Creating Memorable Learning Moments

Submitted 4 months ago
Created by
Brad Choyt

What do you remember from your time as a middle school student? If it’s been more than a few decades, as it has with me, chances are the first thing that comes to mind are the lessons that were out of the ordinary—either content or pedagogy that made a deep impression because of unique qualities. For me, this happened in my seventh grade history class. Following studies on Charles Darwin and his voyage on the MHS Beagle, the class began a discussion on the theory of evolution. Rather than have us read a textbook and write a paper on this topic, our teacher had us reenact the Scopes Trial, asking us to assume the role of a lawyer representing one side or the other and to research evidence for building our case. Those who were undecided on this topic became members of the jury and each side’s objective was to convince this neutral group their perspective was correct based on their findings and the strength of their arguments.

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The trial, which only lasted a few class periods, is now one of the few moments I remember from my experience as a seventh grade student. Yet I know the vast majority of my time in school that year was spent focused on other kinds of learning, mostly sitting in rows of desks and taking notes from my teachers. Of course, much of the content I learned in this more traditional format was also important, and I am certain I still use some of it today. But what I learned about the theory of evolution has proven to be a more lasting memory.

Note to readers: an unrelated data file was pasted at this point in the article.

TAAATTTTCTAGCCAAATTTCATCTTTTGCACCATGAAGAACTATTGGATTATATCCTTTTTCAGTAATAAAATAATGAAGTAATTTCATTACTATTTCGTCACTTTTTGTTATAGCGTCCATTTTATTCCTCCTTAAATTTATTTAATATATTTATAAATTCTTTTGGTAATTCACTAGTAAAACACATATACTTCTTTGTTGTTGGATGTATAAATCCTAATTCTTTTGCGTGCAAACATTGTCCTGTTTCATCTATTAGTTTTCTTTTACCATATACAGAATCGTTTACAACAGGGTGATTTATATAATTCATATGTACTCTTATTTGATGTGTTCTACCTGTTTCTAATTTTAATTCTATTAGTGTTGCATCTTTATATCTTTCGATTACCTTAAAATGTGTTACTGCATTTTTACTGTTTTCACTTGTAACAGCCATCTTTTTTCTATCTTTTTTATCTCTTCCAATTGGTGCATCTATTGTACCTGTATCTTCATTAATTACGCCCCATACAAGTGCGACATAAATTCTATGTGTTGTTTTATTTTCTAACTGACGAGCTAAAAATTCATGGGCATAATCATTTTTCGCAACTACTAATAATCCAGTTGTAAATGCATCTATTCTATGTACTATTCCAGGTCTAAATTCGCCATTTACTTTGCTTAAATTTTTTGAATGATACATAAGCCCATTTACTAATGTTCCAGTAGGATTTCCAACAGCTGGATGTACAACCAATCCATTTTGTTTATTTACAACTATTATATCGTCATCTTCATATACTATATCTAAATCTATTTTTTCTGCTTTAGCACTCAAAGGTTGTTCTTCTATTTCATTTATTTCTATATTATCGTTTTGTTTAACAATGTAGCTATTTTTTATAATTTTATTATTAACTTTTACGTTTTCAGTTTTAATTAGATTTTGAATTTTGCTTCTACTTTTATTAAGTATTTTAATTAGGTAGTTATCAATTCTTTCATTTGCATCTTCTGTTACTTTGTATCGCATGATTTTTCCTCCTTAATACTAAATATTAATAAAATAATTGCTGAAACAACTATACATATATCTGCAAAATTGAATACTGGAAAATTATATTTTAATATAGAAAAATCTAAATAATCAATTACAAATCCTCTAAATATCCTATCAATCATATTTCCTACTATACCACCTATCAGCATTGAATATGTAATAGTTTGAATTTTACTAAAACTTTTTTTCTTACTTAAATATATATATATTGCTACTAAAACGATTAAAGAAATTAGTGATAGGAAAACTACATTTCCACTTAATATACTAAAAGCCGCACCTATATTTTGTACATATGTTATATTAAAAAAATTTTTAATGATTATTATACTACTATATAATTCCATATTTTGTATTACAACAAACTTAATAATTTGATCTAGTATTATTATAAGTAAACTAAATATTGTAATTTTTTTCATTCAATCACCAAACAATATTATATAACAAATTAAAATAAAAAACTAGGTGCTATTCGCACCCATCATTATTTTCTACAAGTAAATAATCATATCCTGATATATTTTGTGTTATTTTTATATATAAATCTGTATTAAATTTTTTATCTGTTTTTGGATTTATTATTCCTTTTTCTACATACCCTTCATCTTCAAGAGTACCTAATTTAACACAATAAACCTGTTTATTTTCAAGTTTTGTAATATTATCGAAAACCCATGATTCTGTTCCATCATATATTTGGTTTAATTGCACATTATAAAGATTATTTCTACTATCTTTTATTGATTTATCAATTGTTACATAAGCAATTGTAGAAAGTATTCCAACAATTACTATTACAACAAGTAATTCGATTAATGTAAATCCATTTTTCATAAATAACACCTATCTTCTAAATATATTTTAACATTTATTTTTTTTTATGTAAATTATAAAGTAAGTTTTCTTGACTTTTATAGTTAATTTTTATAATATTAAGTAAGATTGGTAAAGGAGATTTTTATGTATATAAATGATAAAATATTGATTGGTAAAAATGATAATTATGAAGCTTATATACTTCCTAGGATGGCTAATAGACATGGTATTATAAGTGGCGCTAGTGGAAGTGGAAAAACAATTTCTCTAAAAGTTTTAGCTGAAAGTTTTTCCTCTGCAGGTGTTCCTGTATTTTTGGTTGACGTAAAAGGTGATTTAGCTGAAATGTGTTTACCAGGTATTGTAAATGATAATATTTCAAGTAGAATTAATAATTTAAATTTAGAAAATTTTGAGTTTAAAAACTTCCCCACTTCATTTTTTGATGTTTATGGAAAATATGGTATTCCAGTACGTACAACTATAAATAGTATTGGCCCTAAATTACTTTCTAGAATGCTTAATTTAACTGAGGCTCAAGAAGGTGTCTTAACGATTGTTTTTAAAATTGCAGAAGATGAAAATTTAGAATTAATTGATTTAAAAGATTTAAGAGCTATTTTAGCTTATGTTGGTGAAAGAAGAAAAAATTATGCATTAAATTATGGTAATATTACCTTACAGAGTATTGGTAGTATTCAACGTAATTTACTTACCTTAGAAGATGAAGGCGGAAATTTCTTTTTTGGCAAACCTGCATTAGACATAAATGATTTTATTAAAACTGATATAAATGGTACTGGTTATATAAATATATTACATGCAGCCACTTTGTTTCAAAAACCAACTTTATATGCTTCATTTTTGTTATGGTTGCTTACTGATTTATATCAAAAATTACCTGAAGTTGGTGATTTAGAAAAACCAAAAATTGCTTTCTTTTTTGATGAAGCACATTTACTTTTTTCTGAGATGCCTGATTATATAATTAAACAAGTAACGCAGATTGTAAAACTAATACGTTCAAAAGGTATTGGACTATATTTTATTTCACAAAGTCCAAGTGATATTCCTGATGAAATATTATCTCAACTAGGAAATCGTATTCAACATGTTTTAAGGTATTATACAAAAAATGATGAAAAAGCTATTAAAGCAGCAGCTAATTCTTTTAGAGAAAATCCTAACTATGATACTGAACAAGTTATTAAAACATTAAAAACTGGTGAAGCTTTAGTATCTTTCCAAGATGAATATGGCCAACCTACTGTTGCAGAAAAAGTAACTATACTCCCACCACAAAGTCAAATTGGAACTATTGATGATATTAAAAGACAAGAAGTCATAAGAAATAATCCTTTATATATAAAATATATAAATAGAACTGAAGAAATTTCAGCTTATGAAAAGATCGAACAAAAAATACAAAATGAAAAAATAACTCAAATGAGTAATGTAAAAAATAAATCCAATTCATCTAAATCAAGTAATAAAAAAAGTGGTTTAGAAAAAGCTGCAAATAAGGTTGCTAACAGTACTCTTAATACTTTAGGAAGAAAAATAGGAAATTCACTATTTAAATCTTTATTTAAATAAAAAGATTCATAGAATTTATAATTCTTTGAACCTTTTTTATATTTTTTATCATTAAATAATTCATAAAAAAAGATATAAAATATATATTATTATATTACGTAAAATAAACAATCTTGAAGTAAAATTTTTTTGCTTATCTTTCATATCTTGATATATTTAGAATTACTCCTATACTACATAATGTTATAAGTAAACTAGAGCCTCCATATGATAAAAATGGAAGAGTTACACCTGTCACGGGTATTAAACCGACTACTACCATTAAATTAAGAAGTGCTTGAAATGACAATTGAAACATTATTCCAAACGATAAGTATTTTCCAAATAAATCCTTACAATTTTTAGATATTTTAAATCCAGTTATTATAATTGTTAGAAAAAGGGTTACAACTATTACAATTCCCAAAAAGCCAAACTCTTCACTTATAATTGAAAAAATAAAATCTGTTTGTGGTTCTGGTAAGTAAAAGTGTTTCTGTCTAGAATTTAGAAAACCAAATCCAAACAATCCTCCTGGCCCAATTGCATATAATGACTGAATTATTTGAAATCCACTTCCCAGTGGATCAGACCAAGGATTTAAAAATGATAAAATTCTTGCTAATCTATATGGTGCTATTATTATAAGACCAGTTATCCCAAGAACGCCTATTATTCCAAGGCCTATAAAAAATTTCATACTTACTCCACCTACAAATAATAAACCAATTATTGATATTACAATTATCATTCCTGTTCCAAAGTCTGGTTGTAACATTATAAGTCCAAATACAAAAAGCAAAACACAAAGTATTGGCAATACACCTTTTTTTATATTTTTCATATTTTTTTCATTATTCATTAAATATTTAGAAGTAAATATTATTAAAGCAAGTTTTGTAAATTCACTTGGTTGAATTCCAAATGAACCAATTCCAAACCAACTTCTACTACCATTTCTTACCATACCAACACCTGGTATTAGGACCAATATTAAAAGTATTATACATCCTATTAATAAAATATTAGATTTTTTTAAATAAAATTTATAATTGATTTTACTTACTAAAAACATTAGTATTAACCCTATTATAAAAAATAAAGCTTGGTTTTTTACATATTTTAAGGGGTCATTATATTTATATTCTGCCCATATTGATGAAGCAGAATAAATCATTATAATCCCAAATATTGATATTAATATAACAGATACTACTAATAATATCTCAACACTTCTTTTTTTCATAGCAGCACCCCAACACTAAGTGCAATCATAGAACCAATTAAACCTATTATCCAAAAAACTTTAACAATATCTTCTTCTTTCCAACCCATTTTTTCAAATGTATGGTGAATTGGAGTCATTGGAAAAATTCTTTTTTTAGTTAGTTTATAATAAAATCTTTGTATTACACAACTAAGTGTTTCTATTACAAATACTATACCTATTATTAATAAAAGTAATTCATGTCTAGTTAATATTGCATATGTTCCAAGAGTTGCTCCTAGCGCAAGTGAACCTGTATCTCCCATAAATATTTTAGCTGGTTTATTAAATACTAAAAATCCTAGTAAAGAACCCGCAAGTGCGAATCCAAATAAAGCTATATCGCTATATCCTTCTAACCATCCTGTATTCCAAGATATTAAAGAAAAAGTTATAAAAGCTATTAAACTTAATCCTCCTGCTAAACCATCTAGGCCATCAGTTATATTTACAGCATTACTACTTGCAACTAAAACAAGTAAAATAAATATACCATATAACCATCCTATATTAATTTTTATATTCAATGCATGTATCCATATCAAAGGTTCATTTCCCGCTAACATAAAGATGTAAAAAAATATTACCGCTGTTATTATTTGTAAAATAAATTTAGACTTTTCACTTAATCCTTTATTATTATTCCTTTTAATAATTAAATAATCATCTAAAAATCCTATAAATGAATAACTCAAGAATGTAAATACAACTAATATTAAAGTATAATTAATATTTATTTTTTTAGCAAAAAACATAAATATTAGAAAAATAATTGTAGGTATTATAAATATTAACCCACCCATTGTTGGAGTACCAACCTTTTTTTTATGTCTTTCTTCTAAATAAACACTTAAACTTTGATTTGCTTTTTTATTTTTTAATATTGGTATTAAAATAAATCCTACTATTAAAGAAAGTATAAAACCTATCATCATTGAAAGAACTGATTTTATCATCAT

As educators develop and implement their curricula, it is important to strike the right balance between the routines required for day-to-day learning and unique opportunities for mastering content that may include performances, competitions, or place-based studies outside of the classroom. Balancing the classroom routines that provide a safe and supportive environment with opportunities to stretch, approach complex topics in unique ways, and absorb new information heightens student engagement while forming long-term memories. For to this day, whenever I hear about theories of evolution or creationism, I still envision myself as a seventh grade student, grappling with big questions and preparing for trial. 


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